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Value for Money from Management Consultants

By Arne Teubner

Unlike most outside services, management consulting seems to be less tangible, and it is therefore more difficult to make an assessment up-front. But usually, the fees are determined before the consultant’s assignment begins. How then can a decision-maker ensure that the organization gets the service, support, and results it is paying for?

Before you call in a Management Consultant

Arne Teubner Project Coach Management Mentor S-MM INTERNATIONAL

Firstly, ensure that a management consultant is called in for the right reasons, for instance to:

  • Obtain an informed and independent opinion
  • Outline the problem and formulate an objective
  • Retain expertise that is not available in the organization
  • Enter a new new market
  • Market a new product
  • Find ways and means to tackle a complex problem or
  • Assist in the implementation process.

A consultant should not be used merely to “shake things up”, to support a preconceived point of view, or to do the decision-making for your organization.

Secondly, before you meet with a consultant:

  • Attempt to define your problem thoroughly, clearly and candidly
  • Include all relevant information
  • Determine what you would like the consultant to do and to what degree you would like your own staff involved.

Thirdly, ask yourself during your first meeting, does the consultant:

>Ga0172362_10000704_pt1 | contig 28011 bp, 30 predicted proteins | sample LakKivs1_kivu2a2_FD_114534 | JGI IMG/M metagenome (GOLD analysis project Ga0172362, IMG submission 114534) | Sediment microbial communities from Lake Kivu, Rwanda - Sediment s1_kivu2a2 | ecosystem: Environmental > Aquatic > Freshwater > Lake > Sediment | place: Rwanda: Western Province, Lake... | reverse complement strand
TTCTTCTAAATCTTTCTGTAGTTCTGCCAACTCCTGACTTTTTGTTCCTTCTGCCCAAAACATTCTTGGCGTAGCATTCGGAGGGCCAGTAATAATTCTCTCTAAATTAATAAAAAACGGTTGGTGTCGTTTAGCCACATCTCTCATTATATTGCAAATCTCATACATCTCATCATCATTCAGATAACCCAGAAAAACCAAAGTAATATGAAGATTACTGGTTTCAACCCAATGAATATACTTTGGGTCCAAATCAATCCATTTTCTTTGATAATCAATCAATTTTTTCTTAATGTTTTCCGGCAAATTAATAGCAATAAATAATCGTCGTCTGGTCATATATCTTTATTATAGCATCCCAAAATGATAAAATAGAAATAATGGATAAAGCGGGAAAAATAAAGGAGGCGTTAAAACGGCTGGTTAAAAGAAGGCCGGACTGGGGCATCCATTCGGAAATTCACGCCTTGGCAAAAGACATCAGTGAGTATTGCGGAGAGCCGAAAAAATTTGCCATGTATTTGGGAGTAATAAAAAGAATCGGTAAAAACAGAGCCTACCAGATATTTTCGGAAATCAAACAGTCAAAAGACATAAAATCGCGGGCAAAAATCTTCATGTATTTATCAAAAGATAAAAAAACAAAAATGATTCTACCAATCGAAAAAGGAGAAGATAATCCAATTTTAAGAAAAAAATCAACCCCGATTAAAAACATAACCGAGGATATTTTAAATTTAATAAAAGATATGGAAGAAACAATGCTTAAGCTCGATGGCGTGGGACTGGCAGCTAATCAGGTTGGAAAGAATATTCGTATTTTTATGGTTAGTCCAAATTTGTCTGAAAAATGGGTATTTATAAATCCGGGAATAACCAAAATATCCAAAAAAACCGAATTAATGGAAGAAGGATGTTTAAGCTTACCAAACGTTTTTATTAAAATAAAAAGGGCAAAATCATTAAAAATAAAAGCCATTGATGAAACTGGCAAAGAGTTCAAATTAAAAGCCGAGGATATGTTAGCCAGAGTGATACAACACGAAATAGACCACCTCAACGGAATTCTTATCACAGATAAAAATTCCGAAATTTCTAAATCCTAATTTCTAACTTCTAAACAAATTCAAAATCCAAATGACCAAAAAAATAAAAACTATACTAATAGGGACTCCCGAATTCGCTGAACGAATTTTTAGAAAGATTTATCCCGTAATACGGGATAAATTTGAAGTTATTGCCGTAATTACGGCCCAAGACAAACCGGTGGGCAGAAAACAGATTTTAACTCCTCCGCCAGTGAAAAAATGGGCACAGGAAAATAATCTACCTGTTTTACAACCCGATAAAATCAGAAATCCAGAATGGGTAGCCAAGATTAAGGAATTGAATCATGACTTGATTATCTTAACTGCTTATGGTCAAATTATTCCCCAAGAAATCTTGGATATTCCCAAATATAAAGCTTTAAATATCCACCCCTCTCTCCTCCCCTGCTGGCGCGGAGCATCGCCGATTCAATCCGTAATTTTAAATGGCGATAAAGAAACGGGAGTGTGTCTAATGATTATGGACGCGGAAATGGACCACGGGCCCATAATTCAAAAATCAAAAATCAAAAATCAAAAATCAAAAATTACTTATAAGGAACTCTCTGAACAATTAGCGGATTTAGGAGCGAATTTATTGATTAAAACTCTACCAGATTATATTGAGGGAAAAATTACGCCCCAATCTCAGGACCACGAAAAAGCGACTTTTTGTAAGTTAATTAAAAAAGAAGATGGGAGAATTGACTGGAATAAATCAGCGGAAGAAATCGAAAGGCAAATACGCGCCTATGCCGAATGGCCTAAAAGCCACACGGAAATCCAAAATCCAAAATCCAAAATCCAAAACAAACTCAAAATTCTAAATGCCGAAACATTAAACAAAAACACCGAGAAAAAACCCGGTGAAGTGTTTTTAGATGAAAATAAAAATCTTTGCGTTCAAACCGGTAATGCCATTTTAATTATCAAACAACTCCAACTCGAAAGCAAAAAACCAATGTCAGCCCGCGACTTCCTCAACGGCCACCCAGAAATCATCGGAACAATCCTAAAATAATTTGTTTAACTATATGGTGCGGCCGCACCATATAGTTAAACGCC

• Listen and summarize well
  • Understand the key issues involved
  • Know about your industry
  • Have experience in the market in question
  • Focus questions on your problem
  • Challenge your assumptions
  • Offer a relevant approach
  • Project a sense of empathy
  • Appear trustworthy and seem enjoyable to work with.

What to Expect from the Consulting Process

Consulting is a personal process between individuals working together to solve a problem. During a preliminary, confidential interview with the consultant, he or she should convey to you a clear understanding of the problem, agree on the scope of the assignment and verify your expectations. Oftentimes, you will receive valuable input to focus your project even before you get officially started.

Following this interview, the consultant should submit a proposal indicating:

  • An outline of your situation
  • The objective, scope, and nature of the assignment
  • The suggested consulting approach
  • The potential outcome and benefits of the assignment
  • The names and qualifications of the consultants to be involved
  • The nature and extent of your employees’ participation
  • The proposed start and end dates of the assignment
  • An estimate of fees and expenses.

When reviewing the proposal, ask yourself:

  • Are the terms and conditions clearly stated
  • Are you satisfied with the suggested approach and schedule
  • Can you provide the required support
  • Is the fee reasonable and, most importantly,
  • Are you likely to get the desired return on investment?

Once the assignment is awarded:

  • Inform your staff about the consultant’s role and assignment
  • Tell them who the consultant is, why he or she has been selected, when the process will begin and how you expect them to assist in the effort
  • As for yourself, establish an effective working relationship with the consultant. It is important to be straightforward in relating your concerns, expectations, and working style
  • Appoint one of your staff to liaise on the project and make sure that he or she understands the consultant’s work program in order to provide any necessary introductions or resources.

When the consultant presents interim findings, analyze what he is telling you carefully ¾ even if you do not like what you hear. If any conclusion does not appear well founded, ask for clarification or direct the consultant to an internal source that may provide additional information.